Re: [v6ops] IPREF as a transitioning tool

waldemar <waldemar@wdmsys.com> Fri, 10 November 2023 11:40 UTC

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Date: Fri, 10 Nov 2023 03:39:44 -0800
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To: Mark Andrews <marka@isc.org>
Cc: Martin Huněk <martin.hunek@tul.cz>, v6ops@ietf.org
References: <90f07ffa-1f44-8fa6-a6eb-b35c14fcf655@wdmsys.com> <11220775.0j3nEXixpK@asclepius.adm.tul.cz> <df800110-7ee4-23d8-e11f-c6e1e32e8edc@wdmsys.com> <33892F6F-A2AF-4BAA-BB33-1ED99F9FD674@isc.org> <442536ba-f736-5106-615c-7fcc0b8dc2a1@wdmsys.com> <5BACA7CB-F37B-4AE8-A33A-9F29F93A46DD@isc.org>
From: waldemar <waldemar@wdmsys.com>
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Subject: Re: [v6ops] IPREF as a transitioning tool
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As a general note. I don't take these emails as criticism necessarily. I 
take it as points to consider, looking for issues, and the likes. I 
built a model which I tested which makes me very comfortable with many 
issues raised here and in other emails. But the model does not cover 
everything, it is useful to know where others see possible issues.

On 11/10/23 02:20, Mark Andrews wrote:
>
>> On 10 Nov 2023, at 19:30, waldemar <waldemar@wdmsys.com> wrote:
>>
>>
>> On 11/9/23 22:12, Mark Andrews wrote:
>>> There is nothing new in this proposal other than adding an unnecessary new DNS record.
>>>
>>> Many moons ago the IETF/IRTF was presented with a DNS server that talked to a NAT64 to
>>> establish A to AAAA mappings on demand to allow IPv4 machines to connect to IPv6 machines.
>>> See section 3.2 of your proposal.  It worked but clearly had scaling limitations as it needed
>>> a large IPv4 block to service a small IPv4 client base.  Putting one in every home CPE router
>>> would probably work but is it really necessary when 99.99% of clients already support dual
>>> stack.
>> ...scaling issues.  Yes, exactly. IPREF does not have scaling issues.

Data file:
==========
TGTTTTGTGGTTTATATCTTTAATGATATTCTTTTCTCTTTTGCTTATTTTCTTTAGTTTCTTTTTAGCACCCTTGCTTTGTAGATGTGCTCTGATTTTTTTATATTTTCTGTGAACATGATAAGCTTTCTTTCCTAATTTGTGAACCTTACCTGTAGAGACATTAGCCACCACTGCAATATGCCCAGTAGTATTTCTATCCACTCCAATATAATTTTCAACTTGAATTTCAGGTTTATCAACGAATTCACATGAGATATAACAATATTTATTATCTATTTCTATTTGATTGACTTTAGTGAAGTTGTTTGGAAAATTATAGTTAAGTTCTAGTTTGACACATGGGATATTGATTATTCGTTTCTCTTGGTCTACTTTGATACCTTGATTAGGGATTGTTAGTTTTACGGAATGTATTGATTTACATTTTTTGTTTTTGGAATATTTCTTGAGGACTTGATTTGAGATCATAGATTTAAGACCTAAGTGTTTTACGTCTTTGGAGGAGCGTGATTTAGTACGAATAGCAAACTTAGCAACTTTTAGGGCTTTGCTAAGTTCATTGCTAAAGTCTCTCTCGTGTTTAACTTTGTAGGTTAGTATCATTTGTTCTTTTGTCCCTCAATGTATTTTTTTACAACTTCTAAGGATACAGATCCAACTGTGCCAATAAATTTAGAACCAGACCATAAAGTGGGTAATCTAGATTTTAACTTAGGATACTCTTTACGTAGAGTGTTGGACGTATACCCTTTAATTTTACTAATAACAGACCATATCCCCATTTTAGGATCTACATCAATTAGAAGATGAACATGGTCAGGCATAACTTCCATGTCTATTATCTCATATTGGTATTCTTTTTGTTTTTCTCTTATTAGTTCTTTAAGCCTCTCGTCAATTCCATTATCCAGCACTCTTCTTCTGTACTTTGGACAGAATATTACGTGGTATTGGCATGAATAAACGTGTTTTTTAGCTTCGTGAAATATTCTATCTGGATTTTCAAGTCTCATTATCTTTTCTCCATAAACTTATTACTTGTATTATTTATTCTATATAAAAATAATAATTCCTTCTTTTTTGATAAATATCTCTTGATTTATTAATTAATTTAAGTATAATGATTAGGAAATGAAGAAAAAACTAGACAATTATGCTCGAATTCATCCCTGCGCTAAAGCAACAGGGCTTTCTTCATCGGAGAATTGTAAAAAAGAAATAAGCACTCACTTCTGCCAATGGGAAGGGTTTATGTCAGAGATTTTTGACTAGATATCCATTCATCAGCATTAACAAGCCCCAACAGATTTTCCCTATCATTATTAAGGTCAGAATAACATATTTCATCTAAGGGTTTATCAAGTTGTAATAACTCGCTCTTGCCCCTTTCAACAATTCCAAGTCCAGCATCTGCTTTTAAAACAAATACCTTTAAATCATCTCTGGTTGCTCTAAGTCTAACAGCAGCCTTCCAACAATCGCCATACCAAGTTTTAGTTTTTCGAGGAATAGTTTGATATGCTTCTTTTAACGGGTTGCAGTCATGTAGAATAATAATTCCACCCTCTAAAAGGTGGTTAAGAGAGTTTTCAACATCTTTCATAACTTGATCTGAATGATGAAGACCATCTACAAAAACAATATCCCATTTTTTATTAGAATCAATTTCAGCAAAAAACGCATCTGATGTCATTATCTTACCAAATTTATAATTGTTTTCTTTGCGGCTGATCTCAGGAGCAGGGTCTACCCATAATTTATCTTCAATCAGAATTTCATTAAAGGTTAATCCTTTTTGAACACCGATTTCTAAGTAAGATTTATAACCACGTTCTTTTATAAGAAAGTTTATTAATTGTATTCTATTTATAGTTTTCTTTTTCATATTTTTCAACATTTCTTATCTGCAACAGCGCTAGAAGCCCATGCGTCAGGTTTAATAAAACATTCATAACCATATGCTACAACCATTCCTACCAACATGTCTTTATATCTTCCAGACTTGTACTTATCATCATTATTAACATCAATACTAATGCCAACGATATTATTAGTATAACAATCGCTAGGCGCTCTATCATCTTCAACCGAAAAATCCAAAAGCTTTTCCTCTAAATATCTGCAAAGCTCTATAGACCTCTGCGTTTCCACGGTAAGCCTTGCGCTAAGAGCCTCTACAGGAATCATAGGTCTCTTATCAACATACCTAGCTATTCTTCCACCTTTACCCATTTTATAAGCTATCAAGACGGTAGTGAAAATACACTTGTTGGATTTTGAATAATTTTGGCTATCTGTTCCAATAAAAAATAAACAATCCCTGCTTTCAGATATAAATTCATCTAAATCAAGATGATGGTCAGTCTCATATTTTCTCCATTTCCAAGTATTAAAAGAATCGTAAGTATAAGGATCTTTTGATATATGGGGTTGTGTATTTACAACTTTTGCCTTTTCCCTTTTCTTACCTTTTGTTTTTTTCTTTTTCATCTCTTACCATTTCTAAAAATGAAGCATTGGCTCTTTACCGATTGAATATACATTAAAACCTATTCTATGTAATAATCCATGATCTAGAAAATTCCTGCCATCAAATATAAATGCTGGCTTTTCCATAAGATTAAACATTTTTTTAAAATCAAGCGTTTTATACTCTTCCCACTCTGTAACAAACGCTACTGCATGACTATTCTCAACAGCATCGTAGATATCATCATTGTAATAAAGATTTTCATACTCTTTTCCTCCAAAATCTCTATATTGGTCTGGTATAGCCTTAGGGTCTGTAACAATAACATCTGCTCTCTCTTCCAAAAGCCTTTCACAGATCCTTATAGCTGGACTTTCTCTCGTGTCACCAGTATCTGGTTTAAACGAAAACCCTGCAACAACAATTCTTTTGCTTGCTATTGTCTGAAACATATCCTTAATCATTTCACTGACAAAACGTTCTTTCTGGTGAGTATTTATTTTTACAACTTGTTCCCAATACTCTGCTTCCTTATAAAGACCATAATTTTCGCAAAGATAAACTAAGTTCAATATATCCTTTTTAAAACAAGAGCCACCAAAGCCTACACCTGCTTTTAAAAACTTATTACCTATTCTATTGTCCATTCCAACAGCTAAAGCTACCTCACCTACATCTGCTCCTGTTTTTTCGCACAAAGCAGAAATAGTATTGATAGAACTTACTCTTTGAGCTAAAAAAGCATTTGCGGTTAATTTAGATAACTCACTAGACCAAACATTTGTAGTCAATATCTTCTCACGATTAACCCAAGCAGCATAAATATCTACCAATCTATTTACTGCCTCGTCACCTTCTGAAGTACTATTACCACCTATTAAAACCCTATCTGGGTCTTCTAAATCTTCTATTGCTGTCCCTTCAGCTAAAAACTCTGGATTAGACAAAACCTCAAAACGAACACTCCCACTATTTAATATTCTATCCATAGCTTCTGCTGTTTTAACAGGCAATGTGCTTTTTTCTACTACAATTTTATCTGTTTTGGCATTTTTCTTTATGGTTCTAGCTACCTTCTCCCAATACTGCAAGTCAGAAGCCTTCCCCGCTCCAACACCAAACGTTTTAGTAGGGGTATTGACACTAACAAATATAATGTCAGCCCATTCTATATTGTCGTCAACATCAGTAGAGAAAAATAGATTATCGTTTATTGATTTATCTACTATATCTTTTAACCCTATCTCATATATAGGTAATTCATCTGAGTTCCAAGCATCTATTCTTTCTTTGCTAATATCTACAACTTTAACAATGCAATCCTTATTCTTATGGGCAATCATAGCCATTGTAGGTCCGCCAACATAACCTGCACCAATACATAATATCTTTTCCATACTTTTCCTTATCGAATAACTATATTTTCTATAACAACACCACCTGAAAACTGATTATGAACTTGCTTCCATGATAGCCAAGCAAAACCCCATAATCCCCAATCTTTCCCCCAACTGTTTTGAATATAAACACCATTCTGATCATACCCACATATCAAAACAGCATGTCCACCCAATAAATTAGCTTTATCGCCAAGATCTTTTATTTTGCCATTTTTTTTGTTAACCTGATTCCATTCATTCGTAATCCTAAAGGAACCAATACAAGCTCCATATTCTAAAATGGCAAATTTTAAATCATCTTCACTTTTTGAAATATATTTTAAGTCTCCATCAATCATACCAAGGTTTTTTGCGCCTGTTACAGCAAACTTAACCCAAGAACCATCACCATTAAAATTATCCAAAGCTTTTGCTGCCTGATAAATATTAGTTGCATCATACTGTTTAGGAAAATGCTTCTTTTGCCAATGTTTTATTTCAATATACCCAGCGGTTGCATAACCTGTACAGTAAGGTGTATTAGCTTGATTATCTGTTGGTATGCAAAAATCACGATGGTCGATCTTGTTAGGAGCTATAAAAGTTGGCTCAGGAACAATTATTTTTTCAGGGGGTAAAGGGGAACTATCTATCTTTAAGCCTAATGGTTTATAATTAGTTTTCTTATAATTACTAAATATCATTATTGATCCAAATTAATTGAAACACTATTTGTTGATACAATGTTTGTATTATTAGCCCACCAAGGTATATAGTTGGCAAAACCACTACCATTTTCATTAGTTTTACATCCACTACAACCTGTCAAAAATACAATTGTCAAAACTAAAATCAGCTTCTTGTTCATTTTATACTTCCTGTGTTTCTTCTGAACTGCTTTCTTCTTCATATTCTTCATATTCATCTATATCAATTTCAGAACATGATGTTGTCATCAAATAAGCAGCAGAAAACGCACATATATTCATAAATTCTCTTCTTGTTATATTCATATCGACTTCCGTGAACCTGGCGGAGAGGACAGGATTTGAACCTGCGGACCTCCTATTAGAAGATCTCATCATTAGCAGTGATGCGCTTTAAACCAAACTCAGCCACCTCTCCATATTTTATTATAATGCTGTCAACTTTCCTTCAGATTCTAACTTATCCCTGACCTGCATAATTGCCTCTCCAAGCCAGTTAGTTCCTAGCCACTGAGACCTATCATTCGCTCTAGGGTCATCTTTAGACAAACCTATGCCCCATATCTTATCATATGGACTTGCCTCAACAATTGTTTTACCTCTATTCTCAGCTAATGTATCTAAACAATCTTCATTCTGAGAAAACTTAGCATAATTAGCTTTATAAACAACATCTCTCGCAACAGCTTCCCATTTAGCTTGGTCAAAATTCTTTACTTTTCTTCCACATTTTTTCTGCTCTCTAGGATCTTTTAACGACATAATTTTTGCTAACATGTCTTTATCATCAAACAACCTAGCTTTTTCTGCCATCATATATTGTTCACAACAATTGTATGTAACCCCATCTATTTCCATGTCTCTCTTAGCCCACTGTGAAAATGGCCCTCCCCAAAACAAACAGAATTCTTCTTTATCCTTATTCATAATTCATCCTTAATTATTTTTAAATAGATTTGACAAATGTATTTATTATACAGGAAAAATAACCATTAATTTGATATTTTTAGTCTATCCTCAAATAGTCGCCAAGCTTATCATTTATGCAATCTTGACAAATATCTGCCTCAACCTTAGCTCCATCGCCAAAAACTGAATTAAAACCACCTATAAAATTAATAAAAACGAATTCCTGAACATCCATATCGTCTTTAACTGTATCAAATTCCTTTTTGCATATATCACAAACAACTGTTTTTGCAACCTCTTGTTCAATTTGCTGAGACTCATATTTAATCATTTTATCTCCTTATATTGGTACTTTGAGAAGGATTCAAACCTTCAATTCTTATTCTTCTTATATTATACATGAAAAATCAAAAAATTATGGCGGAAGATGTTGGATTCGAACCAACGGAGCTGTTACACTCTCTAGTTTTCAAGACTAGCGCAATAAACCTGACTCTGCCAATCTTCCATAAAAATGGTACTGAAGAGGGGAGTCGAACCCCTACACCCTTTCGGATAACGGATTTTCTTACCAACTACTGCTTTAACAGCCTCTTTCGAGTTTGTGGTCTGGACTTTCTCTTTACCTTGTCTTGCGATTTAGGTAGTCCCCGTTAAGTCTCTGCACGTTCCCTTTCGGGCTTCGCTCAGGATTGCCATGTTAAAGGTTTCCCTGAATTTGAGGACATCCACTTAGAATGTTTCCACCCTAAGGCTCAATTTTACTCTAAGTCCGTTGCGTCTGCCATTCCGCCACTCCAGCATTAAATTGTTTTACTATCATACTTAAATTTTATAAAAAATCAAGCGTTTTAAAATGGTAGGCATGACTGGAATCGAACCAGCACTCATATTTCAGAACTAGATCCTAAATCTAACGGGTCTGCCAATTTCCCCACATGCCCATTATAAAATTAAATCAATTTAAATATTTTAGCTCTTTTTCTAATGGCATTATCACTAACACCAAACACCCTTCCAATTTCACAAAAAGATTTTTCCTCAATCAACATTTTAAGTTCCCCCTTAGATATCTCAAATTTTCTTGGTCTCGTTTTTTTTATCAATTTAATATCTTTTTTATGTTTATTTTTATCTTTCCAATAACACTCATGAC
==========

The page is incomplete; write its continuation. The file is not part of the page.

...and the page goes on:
> It has the same scaling issues.  The mechanism in IPREF is exactly the same.  Gateway/NAT64 picks
> an IPv4 address to talk to the IPREF/IPv6 address using a to be defined protocol.

The mechanism is different. IPREF relies on underlying network 
protocols, thus it is as scalable as those network protocols. There is 
no protocol to define. The use of references is deliberate. It is a 
subtle point but very important: IPREF does not define any new address 
spaces, or meta-spaces. Instead, it always refers to existing addresses 
and uses existing network protocols for forwarding. When a destination 
is beyond reach of a local network protocol (because of NAT or cross 
protocol), the packet ends up at a gateway. The gateway runs dual stacks 
and moves the packet over to the other address space where it 
reinterprets the IPREF address, which are pointers to existing 
addresses, and hands it down to the network protocol employed at that 
address space. It repeats until a network protocol at this new address 
space recognizes the address pointed to by IPREF address as its own. It 
then delivers the packet locally.

This is described in detail in the draft:

https://datatracker.ietf.org/doc/draft-augustyn-intarea-ipref/

and also in a markdown doc:

https://github.com/ipref/ietf/blob/main/how-ipref-works-in-detail.md

>
>>> We already have the ability for IPv6 to connect to IPv6 to IPv4 using NAT64.  This can be run
>>> with initiating traffic coming from both directions at the same time.  IPv6 on the public side
>>> to IPv4 on the private side with static mapping and AAAA records in the DNS as well as the more
>>> common use of dynamic mappings when running IPv6 only on the private side.  This has been done
>>> for many years now.
>> ...thereby reinforcing IPv4. You will never do away with IPv4 Internet this way.
>>
>> For as long as IPv4 Internet exists, the transition to IPv6 will never be completed.  Are you concerned at all that this may happen? Has there ever been a doubt in your mind that IPv4 might survive?  Is the fight over transition tools worth risking IPv6? IPREF transitions only to pure IPv6, it uses only pure IPv6 Internet. It removes IPv4 addresses.
> No.  Sites with IPv4 only devices install NAT64 with a modified DNS server which to talk to the IPv6 internet
> and publish AAAA records for those devices.  This is no different to you wanting them to install a IPREF
> gateway and publish AA records.
It is different because it allows to remove IPv4 Internet early.
>
>